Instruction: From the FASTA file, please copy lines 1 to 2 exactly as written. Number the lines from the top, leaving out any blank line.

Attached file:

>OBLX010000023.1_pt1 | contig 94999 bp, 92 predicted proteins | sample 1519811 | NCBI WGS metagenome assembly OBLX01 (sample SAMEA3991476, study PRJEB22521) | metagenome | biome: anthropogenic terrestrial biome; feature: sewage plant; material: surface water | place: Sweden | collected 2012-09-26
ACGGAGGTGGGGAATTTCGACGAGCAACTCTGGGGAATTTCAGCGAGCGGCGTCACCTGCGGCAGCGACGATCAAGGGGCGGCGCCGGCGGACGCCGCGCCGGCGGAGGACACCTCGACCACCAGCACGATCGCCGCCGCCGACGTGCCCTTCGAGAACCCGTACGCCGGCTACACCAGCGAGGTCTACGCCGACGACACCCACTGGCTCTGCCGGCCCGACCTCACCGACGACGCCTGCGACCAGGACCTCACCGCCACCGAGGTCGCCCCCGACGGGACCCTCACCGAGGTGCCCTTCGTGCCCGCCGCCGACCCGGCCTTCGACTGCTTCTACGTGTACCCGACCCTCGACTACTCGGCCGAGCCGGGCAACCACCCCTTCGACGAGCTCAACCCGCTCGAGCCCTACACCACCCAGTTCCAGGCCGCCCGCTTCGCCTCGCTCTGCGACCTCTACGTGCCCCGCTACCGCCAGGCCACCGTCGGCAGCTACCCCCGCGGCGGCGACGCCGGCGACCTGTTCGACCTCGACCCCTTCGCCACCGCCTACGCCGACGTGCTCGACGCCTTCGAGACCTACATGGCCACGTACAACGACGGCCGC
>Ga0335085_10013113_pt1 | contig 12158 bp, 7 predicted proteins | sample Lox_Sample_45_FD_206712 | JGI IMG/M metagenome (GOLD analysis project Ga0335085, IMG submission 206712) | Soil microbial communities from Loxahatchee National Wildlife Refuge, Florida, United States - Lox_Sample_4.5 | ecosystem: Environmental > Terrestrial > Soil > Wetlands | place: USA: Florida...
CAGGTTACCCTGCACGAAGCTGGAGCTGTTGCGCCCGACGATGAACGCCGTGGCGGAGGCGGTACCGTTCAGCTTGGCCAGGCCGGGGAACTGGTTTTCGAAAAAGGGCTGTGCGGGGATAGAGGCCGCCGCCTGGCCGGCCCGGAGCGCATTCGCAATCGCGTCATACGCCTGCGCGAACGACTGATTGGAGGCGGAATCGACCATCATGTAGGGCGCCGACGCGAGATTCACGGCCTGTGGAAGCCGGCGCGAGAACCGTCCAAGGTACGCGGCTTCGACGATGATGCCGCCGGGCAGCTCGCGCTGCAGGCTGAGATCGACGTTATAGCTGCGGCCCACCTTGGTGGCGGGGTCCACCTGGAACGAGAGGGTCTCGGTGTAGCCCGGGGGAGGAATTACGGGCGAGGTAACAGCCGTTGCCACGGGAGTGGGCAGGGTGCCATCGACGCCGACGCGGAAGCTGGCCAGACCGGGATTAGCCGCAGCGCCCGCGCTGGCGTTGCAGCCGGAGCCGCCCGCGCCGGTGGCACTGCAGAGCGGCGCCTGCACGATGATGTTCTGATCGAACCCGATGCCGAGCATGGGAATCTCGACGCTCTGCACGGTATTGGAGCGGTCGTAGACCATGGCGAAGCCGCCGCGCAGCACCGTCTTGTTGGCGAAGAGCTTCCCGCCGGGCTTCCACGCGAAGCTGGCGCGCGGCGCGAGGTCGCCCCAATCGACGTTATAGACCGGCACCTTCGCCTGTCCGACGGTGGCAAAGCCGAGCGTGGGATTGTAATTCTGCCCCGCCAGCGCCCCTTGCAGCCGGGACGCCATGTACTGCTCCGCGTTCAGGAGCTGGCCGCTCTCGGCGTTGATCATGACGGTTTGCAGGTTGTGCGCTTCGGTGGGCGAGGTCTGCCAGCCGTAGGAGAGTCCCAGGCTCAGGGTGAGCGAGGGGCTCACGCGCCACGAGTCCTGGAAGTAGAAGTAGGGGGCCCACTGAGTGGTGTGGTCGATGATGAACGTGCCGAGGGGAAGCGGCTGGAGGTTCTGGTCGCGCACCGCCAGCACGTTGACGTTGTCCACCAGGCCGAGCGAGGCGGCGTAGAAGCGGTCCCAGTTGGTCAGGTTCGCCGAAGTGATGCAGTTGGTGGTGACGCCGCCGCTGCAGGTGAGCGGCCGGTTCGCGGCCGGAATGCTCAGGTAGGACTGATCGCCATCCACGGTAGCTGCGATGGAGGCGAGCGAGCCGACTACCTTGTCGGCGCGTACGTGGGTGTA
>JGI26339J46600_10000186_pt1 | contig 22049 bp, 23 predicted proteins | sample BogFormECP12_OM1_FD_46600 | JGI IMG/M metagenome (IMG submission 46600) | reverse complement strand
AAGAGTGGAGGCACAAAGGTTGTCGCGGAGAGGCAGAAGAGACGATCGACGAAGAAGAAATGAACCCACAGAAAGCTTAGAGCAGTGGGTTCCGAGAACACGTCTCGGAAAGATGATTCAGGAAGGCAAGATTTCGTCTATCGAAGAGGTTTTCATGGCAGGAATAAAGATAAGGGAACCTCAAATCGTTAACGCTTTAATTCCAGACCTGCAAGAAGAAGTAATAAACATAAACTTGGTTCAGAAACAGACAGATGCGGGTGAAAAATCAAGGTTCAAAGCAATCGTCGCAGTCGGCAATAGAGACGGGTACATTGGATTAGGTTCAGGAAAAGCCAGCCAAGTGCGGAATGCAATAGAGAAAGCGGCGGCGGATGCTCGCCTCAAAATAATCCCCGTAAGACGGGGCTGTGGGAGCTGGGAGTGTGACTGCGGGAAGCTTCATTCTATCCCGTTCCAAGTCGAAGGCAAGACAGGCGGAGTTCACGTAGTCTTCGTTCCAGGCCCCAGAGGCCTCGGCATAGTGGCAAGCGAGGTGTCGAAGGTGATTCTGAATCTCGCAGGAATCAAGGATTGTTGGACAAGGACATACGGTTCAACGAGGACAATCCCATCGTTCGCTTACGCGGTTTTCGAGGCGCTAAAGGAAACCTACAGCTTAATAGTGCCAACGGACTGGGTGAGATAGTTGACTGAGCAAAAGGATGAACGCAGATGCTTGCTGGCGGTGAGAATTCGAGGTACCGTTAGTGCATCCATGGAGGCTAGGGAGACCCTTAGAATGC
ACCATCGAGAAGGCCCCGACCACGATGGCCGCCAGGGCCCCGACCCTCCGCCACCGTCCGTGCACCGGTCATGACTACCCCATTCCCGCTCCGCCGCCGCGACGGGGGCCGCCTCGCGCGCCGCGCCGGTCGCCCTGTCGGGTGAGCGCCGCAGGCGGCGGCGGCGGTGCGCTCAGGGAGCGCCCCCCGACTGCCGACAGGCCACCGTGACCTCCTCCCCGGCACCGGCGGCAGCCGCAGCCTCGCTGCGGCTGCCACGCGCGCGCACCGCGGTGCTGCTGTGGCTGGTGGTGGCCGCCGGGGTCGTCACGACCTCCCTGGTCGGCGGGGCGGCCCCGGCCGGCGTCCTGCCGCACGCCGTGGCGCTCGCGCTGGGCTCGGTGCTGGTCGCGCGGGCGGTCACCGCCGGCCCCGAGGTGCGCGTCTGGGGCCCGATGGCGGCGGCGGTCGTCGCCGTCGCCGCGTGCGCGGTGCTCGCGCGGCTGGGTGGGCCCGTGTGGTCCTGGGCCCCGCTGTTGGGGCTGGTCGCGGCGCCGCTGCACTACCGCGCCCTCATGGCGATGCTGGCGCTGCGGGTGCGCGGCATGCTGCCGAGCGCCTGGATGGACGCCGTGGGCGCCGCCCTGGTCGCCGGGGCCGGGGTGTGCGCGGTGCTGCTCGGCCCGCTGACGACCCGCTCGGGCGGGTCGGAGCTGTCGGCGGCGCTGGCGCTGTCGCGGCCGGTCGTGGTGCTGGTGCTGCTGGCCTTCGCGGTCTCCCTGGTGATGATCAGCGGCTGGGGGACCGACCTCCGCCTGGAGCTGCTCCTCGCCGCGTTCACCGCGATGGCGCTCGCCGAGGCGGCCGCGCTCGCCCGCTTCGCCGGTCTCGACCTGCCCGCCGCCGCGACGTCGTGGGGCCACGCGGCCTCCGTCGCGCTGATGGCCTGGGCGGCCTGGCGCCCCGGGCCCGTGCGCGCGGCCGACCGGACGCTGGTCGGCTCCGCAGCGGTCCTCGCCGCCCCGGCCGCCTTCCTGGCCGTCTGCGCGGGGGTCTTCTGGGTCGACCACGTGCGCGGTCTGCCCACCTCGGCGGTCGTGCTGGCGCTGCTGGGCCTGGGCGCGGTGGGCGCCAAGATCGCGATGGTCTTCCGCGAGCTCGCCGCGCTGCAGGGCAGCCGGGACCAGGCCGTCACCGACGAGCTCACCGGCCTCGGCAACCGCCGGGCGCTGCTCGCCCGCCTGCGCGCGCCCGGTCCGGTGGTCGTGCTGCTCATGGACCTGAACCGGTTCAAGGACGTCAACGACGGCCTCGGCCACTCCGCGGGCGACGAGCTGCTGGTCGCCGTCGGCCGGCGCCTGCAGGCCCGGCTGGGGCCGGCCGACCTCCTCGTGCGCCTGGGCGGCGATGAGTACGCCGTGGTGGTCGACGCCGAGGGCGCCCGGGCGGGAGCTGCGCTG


>OBLX010000023.1_pt1 | contig 94999 bp, 92 predicted proteins | sample 1519811 | NCBI WGS metagenome assembly OBLX01 (sample SAMEA3991476, study PRJEB22521) | metagenome | biome: anthropogenic terrestrial biome; feature: sewage plant; material: surface water | place: Sweden | collected 2012-09-26
ACGGAGGTGGGGAATTTCGACGAGCAACTCTGGGGAATTTCAGCGAGCGGCGTCACCTGCGGCAGCGACGATCAAGGGGCGGCGCCGGCGGACGCCGCGCCGGCGGAGGACACCTCGACCACCAGCACGATCGCCGCCGCCGACGTGCCCTTCGAGAACCCGTACGCCGGCTACACCAGCGAGGTCTACGCCGACGACACCCACTGGCTCTGCCGGCCCGACCTCACCGACGACGCCTGCGACCAGGACCTCACCGCCACCGAGGTCGCCCCCGACGGGACCCTCACCGAGGTGCCCTTCGTGCCCGCCGCCGACCCGGCCTTCGACTGCTTCTACGTGTACCCGACCCTCGACTACTCGGCCGAGCCGGGCAACCACCCCTTCGACGAGCTCAACCCGCTCGAGCCCTACACCACCCAGTTCCAGGCCGCCCGCTTCGCCTCGCTCTGCGACCTCTACGTGCCCCGCTACCGCCAGGCCACCGTCGGCAGCTACCCCCGCGGCGGCGACGCCGGCGACCTGTTCGACCTCGACCCCTTCGCCACCGCCTACGCCGACGTGCTCGACGCCTTCGAGACCTACATGGCCACGTACAACGACGGCCGC